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Arctotis is a plant genus that is part of the Asteraceae family. It contains about 40 species of deciduous perennials, most of which are native to southern Africa. This group of plants features daisy-like flowers and oval leaves. Landscapers utilize these plants for flower beds, borders, and containers. Most require regular pruning and almost all are affected by leaf consuming insects, particularly aphids and sawflies.
The name of this genus is derived from the Greek words arctos and otis, which translate to "a bear" and "ear," respectively. This describes the hairs on the surface of the fruit produced by these plants. The common name for plants within the Arctotis genus is African daisy. Most species have a variation of the common name, including Arctotis venusta, which is called blue-eyed African daisy.
A majority of the species in this group are distributed throughout southern Africa. Arctotis venusta is located from South Africa to Namibia, while Arctotis stoechadifolia is grown along the west coast of South Africa. The natural habitats of these plants include dunes and coastal areas. Some species thrive in areas with hot, dry summers or frequent salt sprays from the ocean.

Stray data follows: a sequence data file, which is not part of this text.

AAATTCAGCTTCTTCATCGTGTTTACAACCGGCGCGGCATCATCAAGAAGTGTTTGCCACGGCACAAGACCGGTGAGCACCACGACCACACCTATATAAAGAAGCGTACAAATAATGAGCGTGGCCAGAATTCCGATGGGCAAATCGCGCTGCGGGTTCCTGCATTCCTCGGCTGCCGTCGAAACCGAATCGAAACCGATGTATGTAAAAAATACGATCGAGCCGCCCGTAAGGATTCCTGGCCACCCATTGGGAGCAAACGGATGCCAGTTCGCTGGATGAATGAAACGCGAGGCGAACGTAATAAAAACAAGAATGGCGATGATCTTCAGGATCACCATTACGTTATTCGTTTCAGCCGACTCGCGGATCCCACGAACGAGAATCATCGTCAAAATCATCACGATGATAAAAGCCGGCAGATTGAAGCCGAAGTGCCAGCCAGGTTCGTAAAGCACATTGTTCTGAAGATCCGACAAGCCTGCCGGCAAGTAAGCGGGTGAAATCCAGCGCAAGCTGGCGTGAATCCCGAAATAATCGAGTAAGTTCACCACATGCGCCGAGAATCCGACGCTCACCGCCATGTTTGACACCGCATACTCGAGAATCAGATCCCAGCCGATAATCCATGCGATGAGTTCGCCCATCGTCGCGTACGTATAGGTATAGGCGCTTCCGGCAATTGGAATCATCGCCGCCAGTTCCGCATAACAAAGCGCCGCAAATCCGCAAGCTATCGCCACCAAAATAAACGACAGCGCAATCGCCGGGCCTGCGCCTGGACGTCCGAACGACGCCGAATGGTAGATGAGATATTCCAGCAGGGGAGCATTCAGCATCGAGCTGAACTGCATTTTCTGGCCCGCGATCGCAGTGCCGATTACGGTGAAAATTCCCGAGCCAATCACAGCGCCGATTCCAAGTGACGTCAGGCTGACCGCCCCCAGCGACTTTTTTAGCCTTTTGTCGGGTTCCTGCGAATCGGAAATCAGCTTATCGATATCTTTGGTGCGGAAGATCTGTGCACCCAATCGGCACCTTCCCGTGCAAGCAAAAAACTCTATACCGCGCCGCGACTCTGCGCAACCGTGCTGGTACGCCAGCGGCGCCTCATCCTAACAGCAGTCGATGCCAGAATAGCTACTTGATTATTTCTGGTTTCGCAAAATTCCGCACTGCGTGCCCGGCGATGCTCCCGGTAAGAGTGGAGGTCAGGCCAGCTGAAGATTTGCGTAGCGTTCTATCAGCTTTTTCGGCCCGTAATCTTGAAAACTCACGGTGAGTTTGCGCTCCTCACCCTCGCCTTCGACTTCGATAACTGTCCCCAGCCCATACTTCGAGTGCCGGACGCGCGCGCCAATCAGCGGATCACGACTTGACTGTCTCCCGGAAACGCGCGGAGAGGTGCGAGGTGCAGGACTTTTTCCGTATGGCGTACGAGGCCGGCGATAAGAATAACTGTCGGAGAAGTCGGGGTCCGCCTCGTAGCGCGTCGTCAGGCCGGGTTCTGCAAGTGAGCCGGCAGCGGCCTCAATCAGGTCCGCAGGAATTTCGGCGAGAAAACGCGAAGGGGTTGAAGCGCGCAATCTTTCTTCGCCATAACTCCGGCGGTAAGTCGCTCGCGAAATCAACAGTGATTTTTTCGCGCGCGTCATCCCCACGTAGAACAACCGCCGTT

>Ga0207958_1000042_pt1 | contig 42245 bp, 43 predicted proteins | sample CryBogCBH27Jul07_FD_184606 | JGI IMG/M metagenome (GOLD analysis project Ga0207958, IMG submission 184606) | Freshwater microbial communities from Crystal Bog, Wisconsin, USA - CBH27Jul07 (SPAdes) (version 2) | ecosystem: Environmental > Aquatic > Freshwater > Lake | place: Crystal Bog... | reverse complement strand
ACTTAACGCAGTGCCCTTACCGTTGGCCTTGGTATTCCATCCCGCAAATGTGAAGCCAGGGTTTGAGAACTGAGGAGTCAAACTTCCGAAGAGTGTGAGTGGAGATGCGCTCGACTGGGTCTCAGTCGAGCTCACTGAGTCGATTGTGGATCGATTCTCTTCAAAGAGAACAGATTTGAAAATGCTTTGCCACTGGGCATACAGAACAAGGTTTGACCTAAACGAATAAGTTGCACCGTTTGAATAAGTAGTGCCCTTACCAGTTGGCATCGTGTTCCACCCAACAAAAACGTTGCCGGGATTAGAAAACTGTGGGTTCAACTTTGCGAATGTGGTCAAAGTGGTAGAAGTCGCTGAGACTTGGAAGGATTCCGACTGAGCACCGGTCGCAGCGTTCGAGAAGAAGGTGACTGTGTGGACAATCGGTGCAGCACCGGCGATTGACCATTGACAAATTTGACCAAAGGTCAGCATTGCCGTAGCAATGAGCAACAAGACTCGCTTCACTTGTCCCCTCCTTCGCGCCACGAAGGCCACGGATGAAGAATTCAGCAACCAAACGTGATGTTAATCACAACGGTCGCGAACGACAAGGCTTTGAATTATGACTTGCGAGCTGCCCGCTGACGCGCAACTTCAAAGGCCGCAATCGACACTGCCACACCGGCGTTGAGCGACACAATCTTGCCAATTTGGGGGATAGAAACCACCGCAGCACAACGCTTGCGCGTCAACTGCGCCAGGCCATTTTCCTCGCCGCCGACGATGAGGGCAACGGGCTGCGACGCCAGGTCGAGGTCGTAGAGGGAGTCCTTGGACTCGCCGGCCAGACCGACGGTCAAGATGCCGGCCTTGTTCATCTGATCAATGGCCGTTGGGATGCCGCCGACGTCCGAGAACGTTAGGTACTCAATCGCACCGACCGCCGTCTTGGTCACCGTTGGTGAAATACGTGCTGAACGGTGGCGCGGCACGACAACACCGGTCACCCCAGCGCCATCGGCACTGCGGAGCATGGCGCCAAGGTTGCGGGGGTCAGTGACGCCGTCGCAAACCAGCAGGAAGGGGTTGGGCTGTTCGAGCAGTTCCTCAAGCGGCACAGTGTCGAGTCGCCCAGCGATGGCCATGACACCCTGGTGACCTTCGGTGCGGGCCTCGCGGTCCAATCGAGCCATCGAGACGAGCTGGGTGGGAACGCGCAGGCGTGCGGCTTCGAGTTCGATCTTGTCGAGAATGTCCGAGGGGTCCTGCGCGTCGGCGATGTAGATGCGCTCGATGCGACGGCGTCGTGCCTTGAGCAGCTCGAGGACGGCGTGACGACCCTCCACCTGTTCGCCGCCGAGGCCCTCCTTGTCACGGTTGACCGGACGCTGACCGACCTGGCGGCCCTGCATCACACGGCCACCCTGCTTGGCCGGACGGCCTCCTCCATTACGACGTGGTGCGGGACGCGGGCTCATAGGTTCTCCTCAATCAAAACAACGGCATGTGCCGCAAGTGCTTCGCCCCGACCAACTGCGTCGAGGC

Arctotis fastuosa is a commonly cultivated African daisy that grows 24 inches (60 cm) in height and 12 inches (30 cm) wide. The foliage consists of silvery leaves that are deeply lobed and have a hairy surface. Each stem is upright and has several branches. At the top of the stem is the flower.
The flower of A. fastuosa is bright orange, with a ring of black. At the center of the flower is a black spot. There are numerous petals that are arranged in a circular, sun-like arrangement. Typically, the flowers sprout from midsummer to early autumn.
This plant thrives in well-draining soil that is acidic to neutral in pH. It tolerates loamy and sandy soil. A. fastuosa should be planted in an area that is exposed to direct sunlight. If placed in a container, the plant should be near a window or on a patio with sunlight.
A. fastuosa is frequently infested with aphids and sawflies. Aphids are small, round insects and sawflies are usually in their larva stage, appearing as white, crawling larva. Sawflies and aphids feed on the leaves, producing noticeable damage. Aphids typically leave a sticky residue, while sawflies carve a white trail on the surface of the leaf. The leaves usually dry out and turn brown.
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